I was invited by Law.com to attend as a blogger who is part of the law.com network. (By the way, I thought this was a very smart move by IncisiveMedia, the show’s sponsor. Inviting bloggers insured that LegalTech would be discussed in the blogosphere.) While I had every intention of “live blogging” about some of the sessions I attended, unfortunately, technology was not cooperating and I never got a Wifi connection (how ironic!)
Technology is not really my thing professionally although I am always looking for technology solutions for my own business and for my clients. Nonetheless, I attended the show feeling like it would give me a mood boost; and it did so in spades. It was very stimulating to be at a trade show where many people are excited to talk about their companies. This was particularly true this year because of the economic downturn. It was a nice refuge from the recruiting world where most of our clients are doing more layoffs than hires.
The exhibit halls had hundreds of vendors who represented a broad cross section of technology solutions for law firms. In reality, though, over 90% of the show seemed to focus on electronic discovery and document management. This leads me to my first observation which is: it is very hard to stand apart from the pack when there are many vendors just like you. I actually spent more time talking to vendors who are not involved in EDD. Could some of the EDD vendors done a better job of standing out? Maybe. But maybe attending this show is just defensive marketing for document management companies.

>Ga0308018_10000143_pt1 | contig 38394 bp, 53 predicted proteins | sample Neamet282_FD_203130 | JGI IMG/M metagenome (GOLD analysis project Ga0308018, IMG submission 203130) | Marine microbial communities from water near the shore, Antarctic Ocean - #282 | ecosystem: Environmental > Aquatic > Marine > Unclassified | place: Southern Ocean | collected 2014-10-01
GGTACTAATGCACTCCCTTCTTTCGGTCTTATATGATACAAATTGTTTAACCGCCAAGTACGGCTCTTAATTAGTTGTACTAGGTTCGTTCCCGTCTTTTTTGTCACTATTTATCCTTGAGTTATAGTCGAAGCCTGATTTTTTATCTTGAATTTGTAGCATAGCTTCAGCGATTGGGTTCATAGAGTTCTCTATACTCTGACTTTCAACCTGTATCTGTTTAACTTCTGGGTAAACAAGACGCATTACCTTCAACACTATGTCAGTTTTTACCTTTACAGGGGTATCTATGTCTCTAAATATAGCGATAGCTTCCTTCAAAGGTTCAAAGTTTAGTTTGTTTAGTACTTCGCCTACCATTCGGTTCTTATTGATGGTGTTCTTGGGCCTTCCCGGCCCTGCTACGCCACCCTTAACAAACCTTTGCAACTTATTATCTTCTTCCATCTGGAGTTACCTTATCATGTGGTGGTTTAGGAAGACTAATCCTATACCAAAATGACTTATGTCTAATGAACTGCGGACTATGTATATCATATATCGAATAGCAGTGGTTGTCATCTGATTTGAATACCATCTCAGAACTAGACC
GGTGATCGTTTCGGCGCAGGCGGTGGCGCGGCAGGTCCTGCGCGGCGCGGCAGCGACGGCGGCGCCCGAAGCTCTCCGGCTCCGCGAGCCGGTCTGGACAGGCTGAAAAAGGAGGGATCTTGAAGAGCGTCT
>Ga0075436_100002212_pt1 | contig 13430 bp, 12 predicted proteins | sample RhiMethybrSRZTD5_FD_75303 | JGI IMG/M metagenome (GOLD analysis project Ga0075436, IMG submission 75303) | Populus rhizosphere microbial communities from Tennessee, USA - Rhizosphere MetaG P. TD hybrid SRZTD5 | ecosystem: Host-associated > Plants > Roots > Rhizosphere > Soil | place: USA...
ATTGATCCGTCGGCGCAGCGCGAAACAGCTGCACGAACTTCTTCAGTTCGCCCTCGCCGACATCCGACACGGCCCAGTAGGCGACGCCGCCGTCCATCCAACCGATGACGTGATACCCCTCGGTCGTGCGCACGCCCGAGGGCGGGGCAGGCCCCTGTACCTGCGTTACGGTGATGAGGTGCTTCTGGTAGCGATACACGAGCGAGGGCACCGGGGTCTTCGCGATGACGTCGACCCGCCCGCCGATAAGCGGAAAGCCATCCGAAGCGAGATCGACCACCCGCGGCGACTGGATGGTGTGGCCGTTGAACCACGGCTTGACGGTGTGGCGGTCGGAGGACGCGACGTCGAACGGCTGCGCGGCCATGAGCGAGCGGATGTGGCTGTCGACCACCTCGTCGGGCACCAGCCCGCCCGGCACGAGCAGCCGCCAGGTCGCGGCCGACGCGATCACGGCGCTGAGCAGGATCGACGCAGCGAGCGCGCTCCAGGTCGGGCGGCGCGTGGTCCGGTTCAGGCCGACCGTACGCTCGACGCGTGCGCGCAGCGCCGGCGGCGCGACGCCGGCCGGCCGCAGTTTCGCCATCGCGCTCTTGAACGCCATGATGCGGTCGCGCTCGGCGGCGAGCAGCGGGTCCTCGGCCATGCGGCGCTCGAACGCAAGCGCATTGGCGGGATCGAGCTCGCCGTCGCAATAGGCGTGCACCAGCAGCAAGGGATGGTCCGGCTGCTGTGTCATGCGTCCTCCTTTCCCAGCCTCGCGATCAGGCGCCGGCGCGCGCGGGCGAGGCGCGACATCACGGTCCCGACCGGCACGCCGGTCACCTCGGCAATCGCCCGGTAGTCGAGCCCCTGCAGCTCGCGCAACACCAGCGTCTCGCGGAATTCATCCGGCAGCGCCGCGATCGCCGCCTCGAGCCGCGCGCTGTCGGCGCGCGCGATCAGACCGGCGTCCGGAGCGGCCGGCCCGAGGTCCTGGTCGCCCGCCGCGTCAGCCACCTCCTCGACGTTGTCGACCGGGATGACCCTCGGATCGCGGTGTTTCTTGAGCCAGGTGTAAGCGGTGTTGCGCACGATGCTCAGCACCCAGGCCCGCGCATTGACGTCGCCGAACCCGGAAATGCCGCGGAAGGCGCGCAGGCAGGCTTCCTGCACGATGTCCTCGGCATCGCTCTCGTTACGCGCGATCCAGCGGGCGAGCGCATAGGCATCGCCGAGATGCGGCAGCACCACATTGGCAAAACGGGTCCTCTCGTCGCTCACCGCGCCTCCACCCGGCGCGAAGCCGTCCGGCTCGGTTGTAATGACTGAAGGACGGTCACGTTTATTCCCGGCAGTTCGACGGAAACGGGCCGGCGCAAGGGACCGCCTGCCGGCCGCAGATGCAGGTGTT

There were also a lot of sessions on issues surrounding electronic discovery. I attended an interesting session on data privacy which highlighted for me that anyone dealing with business records in EU countries needs to beware of a host of privacy laws which seem to directly conflict with common business practices.
There were numerous networking opportunities and I really enjoyed the serendipity of it all (I did not attend with a particular agenda–only a desire to recharge and maybe make some new business contacts.)
My favorite part of the show, however, were two sessions I attended on legal process outsourcing. These sessions were somewhat peripheral to the main themes of the show but to me, they were the most interesting because they called into question the fundamental way that law practice is going to change in the next decade. I’ll summarize what I learned in my next post.